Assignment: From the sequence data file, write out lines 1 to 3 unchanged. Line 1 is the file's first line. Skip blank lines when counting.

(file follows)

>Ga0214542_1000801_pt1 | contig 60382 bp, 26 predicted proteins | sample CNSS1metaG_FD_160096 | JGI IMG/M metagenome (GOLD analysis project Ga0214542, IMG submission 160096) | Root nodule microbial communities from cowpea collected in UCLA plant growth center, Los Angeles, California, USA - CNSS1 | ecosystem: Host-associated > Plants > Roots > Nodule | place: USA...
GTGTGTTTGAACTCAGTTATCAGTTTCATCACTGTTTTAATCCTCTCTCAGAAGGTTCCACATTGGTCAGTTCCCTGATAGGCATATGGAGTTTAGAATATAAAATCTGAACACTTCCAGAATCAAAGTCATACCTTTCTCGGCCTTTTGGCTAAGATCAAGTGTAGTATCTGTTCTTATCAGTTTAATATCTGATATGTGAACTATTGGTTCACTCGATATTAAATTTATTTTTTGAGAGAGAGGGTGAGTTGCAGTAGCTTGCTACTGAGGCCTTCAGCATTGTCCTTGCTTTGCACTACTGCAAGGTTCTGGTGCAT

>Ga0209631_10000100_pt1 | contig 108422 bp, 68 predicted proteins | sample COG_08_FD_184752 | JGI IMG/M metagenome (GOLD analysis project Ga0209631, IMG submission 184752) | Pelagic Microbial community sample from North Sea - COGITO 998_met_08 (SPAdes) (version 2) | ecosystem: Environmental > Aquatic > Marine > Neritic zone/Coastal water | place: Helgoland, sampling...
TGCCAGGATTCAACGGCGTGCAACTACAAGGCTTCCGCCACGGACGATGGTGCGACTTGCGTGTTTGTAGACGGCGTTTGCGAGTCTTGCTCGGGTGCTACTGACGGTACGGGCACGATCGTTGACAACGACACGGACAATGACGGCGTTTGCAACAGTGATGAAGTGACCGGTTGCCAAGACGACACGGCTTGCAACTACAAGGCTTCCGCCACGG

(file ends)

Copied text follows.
>Ga0214542_1000801_pt1 | contig 60382 bp, 26 predicted proteins | sample CNSS1metaG_FD_160096 | JGI IMG/M metagenome (GOLD analysis project Ga0214542, IMG submission 160096) | Root nodule microbial communities from cowpea collected in UCLA plant growth center, Los Angeles, California, USA - CNSS1 | ecosystem: Host-associated > Plants > Roots > Nodule | place: USA...
GTGTGTTTGAACTCAGTTATCAGTTTCATCACTGTTTTAATCCTCTCTCAGAAGGTTCCACATTGGTCAGTTCCCTGATAGGCATATGGAGTTTAGAATATAAAATCTGAACACTTCCAGAATCAAAGTCATACCTTTCTCGGCCTTTTGGCTAAGATCAAGTGTAGTATCTGTTCTTATCAGTTTAATATCTGATATGTGAACTATTGGTTCACTCGATATTAAATTTATTTTTTGAGAGAGAGGGTGAGTTGCAGTAGCTTGCTACTGAGGCCTTCAGCATTGTCCTTGCTTTGCACTACTGCAAGGTTCTGGTGCAT

>Ga0209631_10000100_pt1 | contig 108422 bp, 68 predicted proteins | sample COG_08_FD_184752 | JGI IMG/M metagenome (GOLD analysis project Ga0209631, IMG submission 184752) | Pelagic Microbial community sample from North Sea - COGITO 998_met_08 (SPAdes) (version 2) | ecosystem: Environmental > Aquatic > Marine > Neritic zone/Coastal water | place: Helgoland, sampling...